Editor's note: The original version of this article was posted at 11:49 a.m. CDT on Wednesday, March 21. It was reposted with additional information at 3:30 p.m. CDT on Wednesday, March 21.
OMAHA (DTN) -- A Section 199A fix will be included in a version of a spending bill currently being drafted in the U.S. House of Representatives, a source familiar with the negotiations told DTN.
Back in February, 85 House members asked leadership to include a fix on the upcoming omnibus bill. A source who spoke to DTN on background, said the final bill is expected to include the 199A fix.
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This week, a coalition of House Republicans pushed House leadership to include the 199A fix in the omnibus. That resulted in about 20 House members pressing leadership to make sure the fix was a priority in the omnibus.
Though the exact language in the bill was yet to be released at the time this article was posted Wednesday afternoon, an industry source familiar with the legislation told DTN the language is unchanged from a draft released last week.
The whole omnibus package needs to be signed off on by President Donald Trump, who reportedly is meeting with congressional leaders.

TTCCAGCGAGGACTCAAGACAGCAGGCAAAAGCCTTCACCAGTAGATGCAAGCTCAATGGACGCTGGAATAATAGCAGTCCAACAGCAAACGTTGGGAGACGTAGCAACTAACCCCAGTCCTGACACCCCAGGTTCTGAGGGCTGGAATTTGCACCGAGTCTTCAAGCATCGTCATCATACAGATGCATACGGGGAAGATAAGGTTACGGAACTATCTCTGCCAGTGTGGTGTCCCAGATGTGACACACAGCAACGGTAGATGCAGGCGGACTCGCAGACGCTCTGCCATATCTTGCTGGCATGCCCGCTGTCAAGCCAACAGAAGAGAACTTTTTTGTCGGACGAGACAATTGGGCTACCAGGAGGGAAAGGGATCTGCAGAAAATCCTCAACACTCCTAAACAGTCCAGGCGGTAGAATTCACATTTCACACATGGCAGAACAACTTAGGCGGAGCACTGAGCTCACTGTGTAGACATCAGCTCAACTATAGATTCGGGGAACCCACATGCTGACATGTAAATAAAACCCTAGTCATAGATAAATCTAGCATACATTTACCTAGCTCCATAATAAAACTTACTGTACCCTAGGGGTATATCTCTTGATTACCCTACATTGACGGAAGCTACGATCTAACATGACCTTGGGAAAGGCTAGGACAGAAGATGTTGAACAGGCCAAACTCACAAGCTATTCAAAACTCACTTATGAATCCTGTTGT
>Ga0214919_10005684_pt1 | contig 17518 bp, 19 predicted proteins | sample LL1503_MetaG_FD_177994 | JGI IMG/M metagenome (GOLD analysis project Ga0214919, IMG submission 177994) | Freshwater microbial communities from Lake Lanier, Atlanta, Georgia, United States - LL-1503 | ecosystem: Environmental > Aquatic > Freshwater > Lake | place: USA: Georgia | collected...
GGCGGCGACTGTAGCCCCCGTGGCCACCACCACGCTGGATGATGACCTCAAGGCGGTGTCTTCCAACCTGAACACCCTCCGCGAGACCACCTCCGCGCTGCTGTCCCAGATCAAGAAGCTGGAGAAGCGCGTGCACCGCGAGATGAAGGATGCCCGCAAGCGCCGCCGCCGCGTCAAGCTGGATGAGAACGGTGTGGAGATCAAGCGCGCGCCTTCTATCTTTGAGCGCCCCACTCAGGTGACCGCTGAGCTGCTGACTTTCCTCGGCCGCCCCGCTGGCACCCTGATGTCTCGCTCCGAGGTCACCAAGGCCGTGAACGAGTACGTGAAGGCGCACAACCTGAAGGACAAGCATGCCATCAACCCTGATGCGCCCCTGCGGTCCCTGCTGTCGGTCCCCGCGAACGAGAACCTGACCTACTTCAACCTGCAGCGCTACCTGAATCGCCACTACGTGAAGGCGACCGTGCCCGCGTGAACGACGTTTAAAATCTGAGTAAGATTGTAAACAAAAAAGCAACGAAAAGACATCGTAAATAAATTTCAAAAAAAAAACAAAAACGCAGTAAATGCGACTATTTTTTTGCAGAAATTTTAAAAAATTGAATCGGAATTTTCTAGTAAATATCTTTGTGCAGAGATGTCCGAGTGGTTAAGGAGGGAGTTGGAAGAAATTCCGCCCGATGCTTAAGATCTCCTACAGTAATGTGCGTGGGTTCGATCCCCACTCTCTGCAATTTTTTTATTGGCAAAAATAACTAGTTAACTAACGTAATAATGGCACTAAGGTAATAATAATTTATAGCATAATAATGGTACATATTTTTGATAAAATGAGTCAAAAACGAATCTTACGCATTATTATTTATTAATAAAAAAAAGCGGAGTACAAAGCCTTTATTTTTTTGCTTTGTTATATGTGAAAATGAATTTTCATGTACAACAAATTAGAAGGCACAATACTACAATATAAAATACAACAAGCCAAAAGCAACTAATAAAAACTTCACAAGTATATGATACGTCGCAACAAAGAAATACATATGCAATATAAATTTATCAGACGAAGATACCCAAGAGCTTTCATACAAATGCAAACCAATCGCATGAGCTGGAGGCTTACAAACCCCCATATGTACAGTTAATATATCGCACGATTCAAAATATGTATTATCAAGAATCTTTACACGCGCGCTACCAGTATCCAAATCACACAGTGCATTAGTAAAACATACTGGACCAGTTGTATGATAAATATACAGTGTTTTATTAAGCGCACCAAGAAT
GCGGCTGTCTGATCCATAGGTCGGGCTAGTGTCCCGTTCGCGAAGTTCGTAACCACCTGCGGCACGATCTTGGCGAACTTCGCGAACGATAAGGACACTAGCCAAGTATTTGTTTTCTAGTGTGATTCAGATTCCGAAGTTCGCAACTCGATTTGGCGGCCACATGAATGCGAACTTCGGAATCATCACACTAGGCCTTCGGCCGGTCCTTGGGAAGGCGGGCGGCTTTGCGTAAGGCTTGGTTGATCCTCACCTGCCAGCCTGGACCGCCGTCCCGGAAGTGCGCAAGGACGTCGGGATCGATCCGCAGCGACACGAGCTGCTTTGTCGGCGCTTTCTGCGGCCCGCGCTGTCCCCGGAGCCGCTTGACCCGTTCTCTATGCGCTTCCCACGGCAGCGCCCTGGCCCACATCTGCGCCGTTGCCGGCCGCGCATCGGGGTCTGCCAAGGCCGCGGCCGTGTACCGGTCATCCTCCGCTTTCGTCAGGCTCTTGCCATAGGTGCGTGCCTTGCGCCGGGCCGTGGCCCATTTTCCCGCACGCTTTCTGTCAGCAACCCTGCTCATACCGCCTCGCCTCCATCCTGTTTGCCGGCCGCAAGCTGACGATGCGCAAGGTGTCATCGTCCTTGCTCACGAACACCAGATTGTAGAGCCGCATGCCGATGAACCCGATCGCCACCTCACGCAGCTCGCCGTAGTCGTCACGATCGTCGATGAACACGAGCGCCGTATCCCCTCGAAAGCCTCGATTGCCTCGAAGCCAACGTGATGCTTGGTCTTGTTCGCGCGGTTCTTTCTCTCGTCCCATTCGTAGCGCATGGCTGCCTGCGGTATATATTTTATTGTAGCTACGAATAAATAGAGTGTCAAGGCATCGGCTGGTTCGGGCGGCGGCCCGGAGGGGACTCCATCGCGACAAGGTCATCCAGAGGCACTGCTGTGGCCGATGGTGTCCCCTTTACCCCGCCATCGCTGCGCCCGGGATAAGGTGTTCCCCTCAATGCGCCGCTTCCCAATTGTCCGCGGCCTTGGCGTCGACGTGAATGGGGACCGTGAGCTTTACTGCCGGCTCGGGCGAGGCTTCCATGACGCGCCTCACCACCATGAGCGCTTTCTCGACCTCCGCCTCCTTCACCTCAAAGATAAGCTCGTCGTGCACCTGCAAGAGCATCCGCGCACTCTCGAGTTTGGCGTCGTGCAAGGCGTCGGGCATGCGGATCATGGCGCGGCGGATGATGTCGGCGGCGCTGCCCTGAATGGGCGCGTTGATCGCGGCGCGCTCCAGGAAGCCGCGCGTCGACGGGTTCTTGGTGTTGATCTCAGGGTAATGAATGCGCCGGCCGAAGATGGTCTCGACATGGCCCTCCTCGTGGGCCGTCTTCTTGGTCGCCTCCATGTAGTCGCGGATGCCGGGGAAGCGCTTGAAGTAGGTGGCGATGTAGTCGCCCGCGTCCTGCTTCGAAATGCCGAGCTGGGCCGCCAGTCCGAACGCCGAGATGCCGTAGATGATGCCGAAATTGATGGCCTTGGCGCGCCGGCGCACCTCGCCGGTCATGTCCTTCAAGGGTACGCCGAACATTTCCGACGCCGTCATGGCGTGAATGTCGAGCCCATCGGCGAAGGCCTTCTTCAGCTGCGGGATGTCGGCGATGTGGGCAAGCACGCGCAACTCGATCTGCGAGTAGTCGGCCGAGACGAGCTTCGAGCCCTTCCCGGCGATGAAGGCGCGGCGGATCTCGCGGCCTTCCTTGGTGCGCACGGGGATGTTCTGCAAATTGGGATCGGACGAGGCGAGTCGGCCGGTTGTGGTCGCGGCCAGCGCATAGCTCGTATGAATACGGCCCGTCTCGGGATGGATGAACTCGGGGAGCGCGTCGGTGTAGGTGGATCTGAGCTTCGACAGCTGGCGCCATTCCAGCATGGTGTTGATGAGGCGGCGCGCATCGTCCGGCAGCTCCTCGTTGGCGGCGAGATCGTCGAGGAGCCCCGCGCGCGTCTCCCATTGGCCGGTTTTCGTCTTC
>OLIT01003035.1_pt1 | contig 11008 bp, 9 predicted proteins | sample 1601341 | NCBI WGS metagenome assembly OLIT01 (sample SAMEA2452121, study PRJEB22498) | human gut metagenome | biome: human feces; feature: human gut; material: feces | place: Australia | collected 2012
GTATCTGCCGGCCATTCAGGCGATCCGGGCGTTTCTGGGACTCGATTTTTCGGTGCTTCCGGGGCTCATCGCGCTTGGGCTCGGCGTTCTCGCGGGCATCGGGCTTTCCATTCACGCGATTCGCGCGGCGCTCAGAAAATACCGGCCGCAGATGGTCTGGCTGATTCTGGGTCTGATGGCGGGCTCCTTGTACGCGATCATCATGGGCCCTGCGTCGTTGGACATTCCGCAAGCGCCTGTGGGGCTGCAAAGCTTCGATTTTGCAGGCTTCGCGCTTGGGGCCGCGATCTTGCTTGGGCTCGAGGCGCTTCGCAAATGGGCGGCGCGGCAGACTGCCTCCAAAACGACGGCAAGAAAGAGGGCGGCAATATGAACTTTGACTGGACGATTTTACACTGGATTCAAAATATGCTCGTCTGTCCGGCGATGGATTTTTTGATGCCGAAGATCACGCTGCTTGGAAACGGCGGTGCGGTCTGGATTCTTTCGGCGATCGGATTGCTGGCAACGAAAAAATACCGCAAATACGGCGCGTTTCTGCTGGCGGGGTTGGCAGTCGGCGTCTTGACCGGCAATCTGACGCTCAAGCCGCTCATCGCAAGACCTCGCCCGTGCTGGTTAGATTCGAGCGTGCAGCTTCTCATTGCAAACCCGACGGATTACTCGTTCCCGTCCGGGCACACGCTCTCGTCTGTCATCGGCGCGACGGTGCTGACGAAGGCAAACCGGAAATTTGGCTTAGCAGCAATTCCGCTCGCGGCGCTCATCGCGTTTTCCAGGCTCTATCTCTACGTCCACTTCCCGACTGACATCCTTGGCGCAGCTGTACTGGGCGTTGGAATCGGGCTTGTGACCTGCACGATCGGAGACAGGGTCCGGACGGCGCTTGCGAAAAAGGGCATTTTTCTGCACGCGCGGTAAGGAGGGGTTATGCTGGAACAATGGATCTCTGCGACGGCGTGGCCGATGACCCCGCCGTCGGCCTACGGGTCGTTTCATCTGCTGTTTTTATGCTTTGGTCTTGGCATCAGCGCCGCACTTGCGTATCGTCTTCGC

The tax language would eliminate a 20% deduction on all gross sales to farmer cooperatives that was included in the Tax Cuts and Jobs Act. No sooner was the tax bill signed than the grain industry determined it was leading to "unintended consequences" in the sale of farmer commodities. Lawmakers said they did not intend to distort the commodity markets when they drafted the tax break.
A number of agribusinesses in recent weeks told congressional leaders that they support the language change in the tax code backed by farmer cooperatives and businesses that would provide farmers with a deduction similar to what they received under the old Section 199.
Sen. Charles Grassley, R-Iowa, said during a news conference on Tuesday that as of Monday night a Section 199A fix was not part of the Senate omnibus bill, saying the provision "absolutely has got to be fixed."
Chuck Conner, president of the National Council of Farmer Cooperatives, said in a statement to DTN that the provisions in the omnibus bill will prevent a "tax increase on farmers" by keeping the domestic production activities deduction, or DPAD.
"DPAD will largely be recreated in this bill, which also preserves the competitive position of co-ops in the marketplace," Conner said. "In fact, by combining the individual-level business deductions that farmers can claim and the recreated DPAD pass-through from their co-ops, farmers selling to cooperatives have the opportunity to see more of a tax deduction than farmers selling to non-cooperatives. This action fits in line with Congress's long history of public policy in support of co-ops and shows an appreciation of the unique relationship that co-ops have to their farmer-owners. It is a recognition that for many farmers, their co-op isn't simply some business that they buy from or sell to, it's an integral part, an extension of their operations."
Todd Neeley can be reached at email@example.com
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